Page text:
ITU, WHO use mobile phone technology to fight against non-communicable diseases

The International Telecommunication Union (ITU) and the World Health Organization (WHO) on October 17, 2012 launched a new partnership called the ‘m-Health’ initiative to use mobile technology, in particular text messaging and apps, to help combat non-communicable diseases (NCDs) such as diabetes, cancer, cardiovascular diseases and chronic respiratory diseases.

Using mobile telephone technology, both organizations believe that m-Health practices can help save lives, reduce illness and disability, and reduce healthcare costs significantly.

The initiative was launched and is being discussed at the ITU Telecom World 2012, currently in session in Dubai.

Through the initiative, ITU and WHO in a statement said they “will provide evidence-based and operational guidance to encourage partners worldwide, especially governments, to implement m-Health interventions to address prevention and treatment of NCDs and their common risk factors – tobacco use, unhealthy diet, physical inactivity and the harmful use of alcohol.”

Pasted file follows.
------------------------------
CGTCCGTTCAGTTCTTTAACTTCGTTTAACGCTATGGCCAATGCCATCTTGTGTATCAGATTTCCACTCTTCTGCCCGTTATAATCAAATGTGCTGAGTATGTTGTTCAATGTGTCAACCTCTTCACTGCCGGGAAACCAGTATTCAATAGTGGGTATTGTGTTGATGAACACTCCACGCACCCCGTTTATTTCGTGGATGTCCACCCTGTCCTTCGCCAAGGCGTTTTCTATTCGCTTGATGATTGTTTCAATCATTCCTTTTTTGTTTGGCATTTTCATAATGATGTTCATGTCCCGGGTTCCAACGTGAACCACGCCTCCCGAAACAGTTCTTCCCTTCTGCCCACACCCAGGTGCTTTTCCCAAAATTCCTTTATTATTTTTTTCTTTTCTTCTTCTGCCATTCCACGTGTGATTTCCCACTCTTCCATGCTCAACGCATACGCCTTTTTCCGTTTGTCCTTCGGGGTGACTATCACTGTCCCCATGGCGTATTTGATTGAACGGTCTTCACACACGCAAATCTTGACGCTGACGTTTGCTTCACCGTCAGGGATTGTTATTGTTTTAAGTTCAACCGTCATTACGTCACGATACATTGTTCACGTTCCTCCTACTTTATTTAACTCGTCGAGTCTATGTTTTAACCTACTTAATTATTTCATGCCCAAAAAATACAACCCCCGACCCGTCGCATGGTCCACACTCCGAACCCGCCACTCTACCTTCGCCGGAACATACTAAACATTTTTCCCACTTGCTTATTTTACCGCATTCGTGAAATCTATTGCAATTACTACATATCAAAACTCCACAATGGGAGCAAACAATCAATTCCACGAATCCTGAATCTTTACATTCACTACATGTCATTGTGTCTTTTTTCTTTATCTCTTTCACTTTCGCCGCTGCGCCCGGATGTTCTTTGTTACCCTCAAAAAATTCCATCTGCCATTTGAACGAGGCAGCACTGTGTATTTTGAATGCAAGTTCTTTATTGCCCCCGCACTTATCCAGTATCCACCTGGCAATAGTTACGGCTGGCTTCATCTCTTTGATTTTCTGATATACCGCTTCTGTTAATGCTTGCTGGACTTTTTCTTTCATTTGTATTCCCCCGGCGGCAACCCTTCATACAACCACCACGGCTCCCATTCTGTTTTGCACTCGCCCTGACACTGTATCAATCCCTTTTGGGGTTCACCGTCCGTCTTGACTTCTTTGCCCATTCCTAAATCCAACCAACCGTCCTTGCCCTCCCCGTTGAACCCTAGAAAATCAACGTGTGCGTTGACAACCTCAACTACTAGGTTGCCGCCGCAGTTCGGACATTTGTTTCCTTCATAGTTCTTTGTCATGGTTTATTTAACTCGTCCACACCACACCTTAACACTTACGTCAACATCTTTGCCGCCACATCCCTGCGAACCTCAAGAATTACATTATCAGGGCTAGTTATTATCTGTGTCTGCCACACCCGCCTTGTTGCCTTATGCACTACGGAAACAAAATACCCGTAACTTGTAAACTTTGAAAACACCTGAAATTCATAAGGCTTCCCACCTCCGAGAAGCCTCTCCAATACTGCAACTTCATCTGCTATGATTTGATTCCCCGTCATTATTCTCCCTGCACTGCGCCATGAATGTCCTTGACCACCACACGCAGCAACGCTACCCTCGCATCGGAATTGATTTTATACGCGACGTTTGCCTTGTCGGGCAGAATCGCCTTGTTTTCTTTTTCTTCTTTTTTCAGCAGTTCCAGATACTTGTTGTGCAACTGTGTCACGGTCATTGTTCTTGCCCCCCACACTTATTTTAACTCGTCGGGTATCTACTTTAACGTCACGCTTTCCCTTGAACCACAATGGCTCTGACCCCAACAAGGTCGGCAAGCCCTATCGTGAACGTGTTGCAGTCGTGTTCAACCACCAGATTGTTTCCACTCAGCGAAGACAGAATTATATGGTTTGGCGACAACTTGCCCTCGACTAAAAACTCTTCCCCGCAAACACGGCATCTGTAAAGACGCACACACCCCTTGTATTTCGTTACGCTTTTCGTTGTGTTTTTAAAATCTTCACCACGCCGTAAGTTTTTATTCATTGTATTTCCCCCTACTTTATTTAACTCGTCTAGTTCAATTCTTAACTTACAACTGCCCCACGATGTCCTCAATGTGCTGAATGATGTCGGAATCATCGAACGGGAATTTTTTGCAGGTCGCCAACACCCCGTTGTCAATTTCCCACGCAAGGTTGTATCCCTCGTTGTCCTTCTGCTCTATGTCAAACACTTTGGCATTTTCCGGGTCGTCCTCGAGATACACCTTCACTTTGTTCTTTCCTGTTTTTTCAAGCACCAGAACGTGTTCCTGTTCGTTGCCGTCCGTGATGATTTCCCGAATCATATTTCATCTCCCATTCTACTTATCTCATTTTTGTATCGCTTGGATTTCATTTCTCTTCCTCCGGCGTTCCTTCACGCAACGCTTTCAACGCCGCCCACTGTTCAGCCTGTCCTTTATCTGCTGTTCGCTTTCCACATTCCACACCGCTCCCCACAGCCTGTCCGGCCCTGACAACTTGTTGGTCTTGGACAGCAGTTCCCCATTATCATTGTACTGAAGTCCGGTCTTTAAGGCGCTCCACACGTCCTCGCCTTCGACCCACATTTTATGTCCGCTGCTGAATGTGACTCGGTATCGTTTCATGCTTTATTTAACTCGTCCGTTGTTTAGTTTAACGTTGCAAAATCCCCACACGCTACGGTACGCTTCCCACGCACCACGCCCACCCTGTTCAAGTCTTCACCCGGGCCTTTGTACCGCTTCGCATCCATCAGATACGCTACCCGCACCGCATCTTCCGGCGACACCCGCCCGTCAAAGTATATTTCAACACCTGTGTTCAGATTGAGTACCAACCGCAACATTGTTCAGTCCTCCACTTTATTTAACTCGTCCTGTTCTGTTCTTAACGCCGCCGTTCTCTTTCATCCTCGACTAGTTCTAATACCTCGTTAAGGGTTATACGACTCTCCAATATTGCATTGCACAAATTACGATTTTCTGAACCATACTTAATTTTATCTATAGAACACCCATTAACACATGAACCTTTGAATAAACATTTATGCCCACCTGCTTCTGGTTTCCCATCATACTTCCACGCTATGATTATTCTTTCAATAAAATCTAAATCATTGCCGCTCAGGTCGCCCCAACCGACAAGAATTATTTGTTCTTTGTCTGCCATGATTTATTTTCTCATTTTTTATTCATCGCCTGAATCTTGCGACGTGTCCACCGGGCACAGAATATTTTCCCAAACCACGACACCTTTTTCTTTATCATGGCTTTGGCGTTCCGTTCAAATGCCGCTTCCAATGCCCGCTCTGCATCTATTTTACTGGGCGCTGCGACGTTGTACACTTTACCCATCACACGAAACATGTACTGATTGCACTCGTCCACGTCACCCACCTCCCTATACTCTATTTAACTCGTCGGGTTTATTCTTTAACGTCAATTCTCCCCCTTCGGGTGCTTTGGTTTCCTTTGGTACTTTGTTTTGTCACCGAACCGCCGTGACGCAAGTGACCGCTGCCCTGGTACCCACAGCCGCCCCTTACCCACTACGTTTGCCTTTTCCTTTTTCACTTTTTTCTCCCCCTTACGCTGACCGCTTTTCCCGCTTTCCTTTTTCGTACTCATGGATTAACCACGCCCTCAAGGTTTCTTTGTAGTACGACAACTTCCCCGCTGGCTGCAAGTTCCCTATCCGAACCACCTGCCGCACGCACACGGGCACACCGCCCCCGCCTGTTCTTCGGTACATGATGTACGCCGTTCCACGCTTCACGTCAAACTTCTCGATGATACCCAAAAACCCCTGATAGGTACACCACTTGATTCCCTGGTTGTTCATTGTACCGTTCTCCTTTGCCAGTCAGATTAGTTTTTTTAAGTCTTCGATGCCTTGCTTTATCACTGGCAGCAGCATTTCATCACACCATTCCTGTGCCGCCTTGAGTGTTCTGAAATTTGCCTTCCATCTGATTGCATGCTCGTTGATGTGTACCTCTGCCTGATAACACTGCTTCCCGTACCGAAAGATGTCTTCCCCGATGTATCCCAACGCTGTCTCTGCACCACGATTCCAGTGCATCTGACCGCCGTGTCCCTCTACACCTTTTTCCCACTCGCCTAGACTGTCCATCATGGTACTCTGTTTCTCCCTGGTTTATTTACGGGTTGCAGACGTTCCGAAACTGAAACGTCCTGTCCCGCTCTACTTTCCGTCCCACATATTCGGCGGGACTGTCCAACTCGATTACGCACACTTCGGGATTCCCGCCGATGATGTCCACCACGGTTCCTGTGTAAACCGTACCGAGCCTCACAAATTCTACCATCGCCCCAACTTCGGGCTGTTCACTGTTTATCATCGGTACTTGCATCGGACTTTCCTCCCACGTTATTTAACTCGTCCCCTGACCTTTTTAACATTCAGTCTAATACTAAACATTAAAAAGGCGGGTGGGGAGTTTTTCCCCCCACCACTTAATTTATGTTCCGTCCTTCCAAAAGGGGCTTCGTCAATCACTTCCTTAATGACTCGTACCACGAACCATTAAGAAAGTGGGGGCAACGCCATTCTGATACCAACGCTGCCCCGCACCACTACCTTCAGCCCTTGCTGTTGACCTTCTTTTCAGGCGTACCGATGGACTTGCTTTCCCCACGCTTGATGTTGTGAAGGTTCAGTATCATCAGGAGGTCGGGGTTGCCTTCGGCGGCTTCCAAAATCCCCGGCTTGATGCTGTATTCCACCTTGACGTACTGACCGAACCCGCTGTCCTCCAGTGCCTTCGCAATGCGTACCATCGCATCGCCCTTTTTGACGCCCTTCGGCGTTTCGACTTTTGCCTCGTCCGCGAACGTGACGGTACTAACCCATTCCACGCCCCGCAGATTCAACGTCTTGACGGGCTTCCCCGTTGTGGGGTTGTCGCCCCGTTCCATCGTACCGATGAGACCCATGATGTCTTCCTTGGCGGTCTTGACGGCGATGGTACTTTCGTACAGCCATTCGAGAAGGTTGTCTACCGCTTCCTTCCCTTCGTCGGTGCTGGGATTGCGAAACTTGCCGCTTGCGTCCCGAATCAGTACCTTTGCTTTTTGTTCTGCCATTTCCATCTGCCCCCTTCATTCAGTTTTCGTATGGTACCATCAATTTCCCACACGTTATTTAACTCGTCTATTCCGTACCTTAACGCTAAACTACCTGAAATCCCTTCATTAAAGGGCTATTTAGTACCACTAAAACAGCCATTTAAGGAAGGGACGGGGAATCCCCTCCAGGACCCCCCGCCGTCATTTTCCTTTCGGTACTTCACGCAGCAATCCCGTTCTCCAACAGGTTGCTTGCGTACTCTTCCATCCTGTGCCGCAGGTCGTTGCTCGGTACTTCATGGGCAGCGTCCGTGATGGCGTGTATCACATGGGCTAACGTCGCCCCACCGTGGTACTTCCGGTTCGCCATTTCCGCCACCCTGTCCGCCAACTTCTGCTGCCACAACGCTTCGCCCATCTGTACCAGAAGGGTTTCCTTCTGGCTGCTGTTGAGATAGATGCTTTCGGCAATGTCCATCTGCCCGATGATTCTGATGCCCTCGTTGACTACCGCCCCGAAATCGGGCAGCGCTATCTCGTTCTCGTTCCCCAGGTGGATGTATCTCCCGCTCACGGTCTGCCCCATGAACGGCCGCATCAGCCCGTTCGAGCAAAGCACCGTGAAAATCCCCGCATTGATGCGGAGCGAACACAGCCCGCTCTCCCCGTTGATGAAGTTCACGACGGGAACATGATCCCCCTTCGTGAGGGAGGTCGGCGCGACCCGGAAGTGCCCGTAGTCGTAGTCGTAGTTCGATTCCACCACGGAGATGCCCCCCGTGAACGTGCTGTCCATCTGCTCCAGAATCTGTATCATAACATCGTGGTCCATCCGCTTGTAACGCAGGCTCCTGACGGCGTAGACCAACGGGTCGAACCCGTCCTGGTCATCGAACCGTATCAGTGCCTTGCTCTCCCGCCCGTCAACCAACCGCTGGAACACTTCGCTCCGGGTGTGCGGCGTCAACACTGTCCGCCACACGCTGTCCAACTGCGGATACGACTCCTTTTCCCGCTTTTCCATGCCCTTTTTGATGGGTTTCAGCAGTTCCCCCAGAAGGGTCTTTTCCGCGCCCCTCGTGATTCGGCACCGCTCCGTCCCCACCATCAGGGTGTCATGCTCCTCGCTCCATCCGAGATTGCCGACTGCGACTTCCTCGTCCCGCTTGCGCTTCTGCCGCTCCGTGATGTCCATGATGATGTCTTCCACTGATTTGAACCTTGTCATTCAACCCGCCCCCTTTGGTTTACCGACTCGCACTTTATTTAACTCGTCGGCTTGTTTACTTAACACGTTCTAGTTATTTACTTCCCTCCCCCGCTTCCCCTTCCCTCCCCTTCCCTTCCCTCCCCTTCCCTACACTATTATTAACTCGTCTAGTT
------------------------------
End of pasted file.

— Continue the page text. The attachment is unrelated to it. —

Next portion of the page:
“By joining forces, ITU and WHO will fight against debilitating non-communicable diseases that can be controlled through the intervention of m-Health solutions and services that are at once cost effective, scalable and sustainable,” said ITU Secretary-General Hamadoun I. Touré.

Officials say the technology will build on current projects, existing health systems and platforms, and will involve partnerships between governments, NGOs and the private sector.

WHO and ITU Member States are also testing mobile solutions for NCDs – ranging from providing assistance to help people quit tobacco, helping people increase their activity levels, eating more healthily and helping patients with non-communicable diseases better manage their conditions. All of these experiences will feed into the new initiative.

The initiative will run for an initial four-year period and will focus on prevention, treatment and enforcement to control non-communicable diseases.

The joint ITU-WHO work plan was a direct follow up to the high level meeting on the prevention and control of NCDs convened by the United Nations General Assembly in New York in 2011.

Non-communicable diseases are some of the leading causes of death and disease in both developed countries and emerging economies. Of the 57 million deaths globally, NCDs contribute to an estimated 36 million deaths every year, including 14 million people dying between the ages of 30 to 70, according to officials.

By Ekow Quandzie

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